With the open water season here in all parts of North America, it’s time once again, to pull the cover off the boat and make that fateful trip down to the launch ramp — or does it have to be a fateful venture?
Launching a boat can be an enjoyable, easy and “fright-free” experience, and with a little pre-planning and paying attention to detail, you will relish the trip to the ramp, and in no time become a “master launcher.”
Before You Leave Your Driveway
There are a few steps to take before you hit the road, which can ensure your trip to the ramp will be a safe and pleasant journey. Check the pressure on your trailer tires to make sure that they are at an optimum level. It is also a good idea to check that there is sufficient grease in the bearings and hubs. I learned this lesson the hard way one morning when my wheels seized up half way to the launch. (It is a mistake I will never make again though.)
Tie-down straps and safety chains should all be secure, as should the lock on the trailer hitch. Make sure your side and rear-view mirrors are set properly. If everything is up to par ladies and gentlemen, then you may now start your engines!
At The Ramp
Once you arrive at the ramp, your first step is to find a quiet spot away from the launch area, (preferably in the parking lot if one is provided), to load up your gear. Don’t, and I repeat don’t, park your rig in front of the ramp. This is a pet peeve among many anglers, as it causes line-ups and creates what I’ve coined “ramp rage” among others waiting to back in.
Launching your boat can be a breeze when you follow a few simple rules and procedures.
Once your gear is loaded into the boat, your next step, if you have an older trailer, is to unplug your trailer lights. Leaving your hot lights plugged in when submerging them in cold water can blow the bulb, which can get expensive, and dangerous. Otherwise, with sealed lights, this is not necessary.
Straps can be untied at this point if your boat is sitting on a bunk trailer. If you are using a roller trailer, then the best and wisest course is to leave the front strap attached until you have backed down into the water. (I have heard horror stories of folks that have undone all of the straps, only to find their boat lying on the concrete as they descended the ramp.)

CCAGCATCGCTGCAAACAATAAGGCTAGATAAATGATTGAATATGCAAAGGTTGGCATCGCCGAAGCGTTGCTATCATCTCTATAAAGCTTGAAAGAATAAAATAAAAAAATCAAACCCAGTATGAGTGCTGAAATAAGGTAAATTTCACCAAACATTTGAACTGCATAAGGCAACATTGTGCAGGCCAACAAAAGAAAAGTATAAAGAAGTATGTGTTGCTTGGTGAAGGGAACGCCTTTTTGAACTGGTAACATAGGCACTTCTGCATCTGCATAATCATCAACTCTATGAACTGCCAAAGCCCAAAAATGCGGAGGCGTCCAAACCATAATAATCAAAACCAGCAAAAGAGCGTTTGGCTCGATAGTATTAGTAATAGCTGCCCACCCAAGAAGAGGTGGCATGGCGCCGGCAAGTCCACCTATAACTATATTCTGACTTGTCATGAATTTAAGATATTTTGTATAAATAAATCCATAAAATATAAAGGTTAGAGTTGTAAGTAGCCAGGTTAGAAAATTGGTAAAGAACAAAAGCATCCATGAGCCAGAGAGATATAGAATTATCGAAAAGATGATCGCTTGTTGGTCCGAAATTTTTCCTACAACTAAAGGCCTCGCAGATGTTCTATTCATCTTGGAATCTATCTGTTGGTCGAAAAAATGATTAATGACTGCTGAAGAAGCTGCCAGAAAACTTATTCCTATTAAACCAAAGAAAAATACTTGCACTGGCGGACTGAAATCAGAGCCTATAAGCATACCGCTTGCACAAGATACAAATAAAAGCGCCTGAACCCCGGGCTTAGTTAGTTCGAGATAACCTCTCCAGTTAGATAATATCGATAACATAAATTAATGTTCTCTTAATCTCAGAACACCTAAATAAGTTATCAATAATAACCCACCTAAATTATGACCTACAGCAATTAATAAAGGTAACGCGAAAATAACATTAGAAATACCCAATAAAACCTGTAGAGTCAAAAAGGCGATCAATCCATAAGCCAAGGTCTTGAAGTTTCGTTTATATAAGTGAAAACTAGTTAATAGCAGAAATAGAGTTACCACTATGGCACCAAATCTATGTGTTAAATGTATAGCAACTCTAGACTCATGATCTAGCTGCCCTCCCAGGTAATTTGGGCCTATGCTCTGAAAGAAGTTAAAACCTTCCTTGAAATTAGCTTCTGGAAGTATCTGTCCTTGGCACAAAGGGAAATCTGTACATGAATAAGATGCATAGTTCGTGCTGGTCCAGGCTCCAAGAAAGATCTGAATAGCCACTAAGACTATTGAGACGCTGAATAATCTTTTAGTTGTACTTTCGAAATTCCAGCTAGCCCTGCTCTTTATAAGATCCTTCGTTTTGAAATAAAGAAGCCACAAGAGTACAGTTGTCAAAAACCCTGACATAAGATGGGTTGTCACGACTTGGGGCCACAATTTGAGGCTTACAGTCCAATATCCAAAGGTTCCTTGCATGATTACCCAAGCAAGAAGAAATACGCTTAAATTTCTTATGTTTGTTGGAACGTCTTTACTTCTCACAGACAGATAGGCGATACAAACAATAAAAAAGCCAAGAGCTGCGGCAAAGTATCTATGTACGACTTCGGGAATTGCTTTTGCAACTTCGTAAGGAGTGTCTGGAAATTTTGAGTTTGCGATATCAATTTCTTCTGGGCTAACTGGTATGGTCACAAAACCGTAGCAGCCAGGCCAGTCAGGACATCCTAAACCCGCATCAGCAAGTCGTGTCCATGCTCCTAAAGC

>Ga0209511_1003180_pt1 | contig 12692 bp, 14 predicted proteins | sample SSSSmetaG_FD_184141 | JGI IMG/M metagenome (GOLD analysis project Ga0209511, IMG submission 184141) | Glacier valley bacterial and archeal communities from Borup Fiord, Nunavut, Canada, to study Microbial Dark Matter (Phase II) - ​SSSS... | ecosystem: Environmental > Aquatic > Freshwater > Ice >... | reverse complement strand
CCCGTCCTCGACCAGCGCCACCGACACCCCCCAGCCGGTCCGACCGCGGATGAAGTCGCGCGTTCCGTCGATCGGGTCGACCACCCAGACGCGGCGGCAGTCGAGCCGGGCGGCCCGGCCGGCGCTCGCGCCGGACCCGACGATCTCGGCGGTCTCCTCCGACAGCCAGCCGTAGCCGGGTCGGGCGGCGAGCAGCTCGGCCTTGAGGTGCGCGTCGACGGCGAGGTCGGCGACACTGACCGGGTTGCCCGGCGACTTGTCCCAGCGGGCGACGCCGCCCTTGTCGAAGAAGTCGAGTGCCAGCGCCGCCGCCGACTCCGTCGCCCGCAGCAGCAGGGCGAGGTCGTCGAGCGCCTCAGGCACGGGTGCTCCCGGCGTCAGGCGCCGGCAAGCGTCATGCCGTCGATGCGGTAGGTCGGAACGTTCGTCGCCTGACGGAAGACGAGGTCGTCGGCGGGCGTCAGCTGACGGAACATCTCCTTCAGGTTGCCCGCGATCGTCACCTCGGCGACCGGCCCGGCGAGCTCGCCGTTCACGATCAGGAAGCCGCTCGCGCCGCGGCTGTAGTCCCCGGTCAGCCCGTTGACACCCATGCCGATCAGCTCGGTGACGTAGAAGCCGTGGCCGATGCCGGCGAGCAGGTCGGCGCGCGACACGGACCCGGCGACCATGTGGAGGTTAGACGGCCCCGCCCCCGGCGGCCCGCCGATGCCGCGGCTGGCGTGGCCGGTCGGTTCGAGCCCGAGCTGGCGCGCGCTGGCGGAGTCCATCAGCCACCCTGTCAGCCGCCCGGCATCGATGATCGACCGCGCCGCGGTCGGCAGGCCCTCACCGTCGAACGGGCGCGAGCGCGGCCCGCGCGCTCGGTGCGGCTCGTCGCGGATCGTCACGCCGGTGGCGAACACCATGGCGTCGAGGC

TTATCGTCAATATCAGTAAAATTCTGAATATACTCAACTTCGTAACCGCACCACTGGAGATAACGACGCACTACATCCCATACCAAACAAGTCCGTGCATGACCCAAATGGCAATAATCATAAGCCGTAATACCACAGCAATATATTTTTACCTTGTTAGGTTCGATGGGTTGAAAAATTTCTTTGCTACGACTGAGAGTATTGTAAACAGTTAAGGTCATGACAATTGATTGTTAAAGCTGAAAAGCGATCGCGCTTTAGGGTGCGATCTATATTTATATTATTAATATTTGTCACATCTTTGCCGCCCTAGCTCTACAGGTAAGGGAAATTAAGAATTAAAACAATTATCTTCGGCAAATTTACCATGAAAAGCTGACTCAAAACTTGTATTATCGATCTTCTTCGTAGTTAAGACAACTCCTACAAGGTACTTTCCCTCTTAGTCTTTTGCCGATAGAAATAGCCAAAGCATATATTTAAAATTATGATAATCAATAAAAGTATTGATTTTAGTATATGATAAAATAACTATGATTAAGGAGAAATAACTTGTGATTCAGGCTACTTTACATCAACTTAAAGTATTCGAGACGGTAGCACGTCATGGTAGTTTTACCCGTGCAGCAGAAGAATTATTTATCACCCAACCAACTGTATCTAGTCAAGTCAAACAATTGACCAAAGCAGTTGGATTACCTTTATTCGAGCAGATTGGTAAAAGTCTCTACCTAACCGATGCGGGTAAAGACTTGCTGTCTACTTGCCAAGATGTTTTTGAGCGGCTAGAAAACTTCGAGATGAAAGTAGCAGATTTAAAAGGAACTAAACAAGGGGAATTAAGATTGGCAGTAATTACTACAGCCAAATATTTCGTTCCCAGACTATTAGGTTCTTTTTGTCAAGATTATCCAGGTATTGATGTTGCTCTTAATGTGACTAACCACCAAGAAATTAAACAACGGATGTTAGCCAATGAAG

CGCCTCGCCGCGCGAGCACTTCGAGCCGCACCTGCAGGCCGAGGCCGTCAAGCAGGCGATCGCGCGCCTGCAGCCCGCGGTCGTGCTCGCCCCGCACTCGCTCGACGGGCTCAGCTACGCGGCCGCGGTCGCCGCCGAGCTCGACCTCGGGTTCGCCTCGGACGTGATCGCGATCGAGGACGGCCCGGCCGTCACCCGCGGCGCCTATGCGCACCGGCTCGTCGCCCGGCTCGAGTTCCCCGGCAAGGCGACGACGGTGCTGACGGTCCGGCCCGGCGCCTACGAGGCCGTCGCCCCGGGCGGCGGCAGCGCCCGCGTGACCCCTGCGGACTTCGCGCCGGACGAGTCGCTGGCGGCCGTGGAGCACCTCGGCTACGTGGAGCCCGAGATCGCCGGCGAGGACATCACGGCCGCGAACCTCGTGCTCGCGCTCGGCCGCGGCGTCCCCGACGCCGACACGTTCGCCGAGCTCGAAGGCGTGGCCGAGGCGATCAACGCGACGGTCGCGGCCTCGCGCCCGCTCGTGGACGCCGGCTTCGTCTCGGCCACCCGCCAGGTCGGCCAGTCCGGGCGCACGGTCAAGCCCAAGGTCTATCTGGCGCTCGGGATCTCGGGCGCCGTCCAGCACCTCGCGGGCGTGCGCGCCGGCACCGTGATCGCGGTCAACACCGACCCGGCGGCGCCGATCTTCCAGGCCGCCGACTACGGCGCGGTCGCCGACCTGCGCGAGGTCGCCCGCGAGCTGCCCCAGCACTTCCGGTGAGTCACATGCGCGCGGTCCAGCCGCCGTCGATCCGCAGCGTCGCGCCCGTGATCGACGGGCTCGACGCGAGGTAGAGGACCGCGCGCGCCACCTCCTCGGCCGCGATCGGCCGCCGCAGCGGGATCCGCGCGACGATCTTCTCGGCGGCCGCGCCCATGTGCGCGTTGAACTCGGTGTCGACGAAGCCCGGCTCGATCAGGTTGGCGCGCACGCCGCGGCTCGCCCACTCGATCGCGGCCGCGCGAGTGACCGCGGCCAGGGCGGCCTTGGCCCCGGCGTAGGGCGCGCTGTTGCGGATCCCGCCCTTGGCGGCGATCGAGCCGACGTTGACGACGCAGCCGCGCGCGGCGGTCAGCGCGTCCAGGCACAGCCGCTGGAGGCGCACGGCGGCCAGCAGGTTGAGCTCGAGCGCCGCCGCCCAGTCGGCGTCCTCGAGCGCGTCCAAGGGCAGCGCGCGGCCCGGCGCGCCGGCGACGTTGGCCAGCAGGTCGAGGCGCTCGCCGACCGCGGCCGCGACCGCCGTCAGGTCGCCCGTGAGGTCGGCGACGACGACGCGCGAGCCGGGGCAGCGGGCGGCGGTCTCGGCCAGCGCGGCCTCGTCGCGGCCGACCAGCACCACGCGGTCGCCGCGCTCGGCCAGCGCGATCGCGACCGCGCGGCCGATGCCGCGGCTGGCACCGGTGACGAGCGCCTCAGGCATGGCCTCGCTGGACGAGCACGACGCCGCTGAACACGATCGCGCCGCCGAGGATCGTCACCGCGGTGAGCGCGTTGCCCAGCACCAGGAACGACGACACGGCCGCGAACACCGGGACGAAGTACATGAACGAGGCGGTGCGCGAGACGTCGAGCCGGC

The last step is to make sure that the plug is securely in the back of your boat. This is extremely important (for obvious reasons) but I can assure you that someone always forgets to check. Don’t let it be you.
Once you have done all the appropriate checks, it is now time to back in. Backing a boat into water can be either a simple task for some, or a downright difficult one for others. A few simple tips can make sure it goes smoothly. Back the car or truck up in a slow and deliberate manner. This will make it easier to control, and will force you not to overcompensate with the steering. Another key is to make small movements with the steering wheel. The bigger the movement — the easier it is to lose control.
If you have a bunk trailer then the trick is to back the trailer in so the water covers the bunks, which enables the boat to float free. Roller trailers need not be backed in quite so far, as a boat can be pushed off one of these quite easily. If you are with someone, have him or her hold a rope attached to the front of the boat while the boat is being taken off the trailer. If you are by yourself, then it is best to tie a rope to the bow and proceed to push the boat off.
In The Water
Once the boat is securely in the water, there are a number of rules to remember. Always tie your boat up at the far end of the dock, in order to allow other boats to freely come in or out. This makes the process easier on people, and will keep things moving fast and smoothly.
Finally, if you see someone that needs a hand in launching his or her boat, freely offer your help. That also goes for saying if you need help yourself, to actively seek it. Most anglers will be more than happy to oblige.
Have fun this fishing season and realize that launching your boat can be done without achieving a headache, or cursing all the way back to the car. Follow these steps and you will actually look forward to your time on the ramp.
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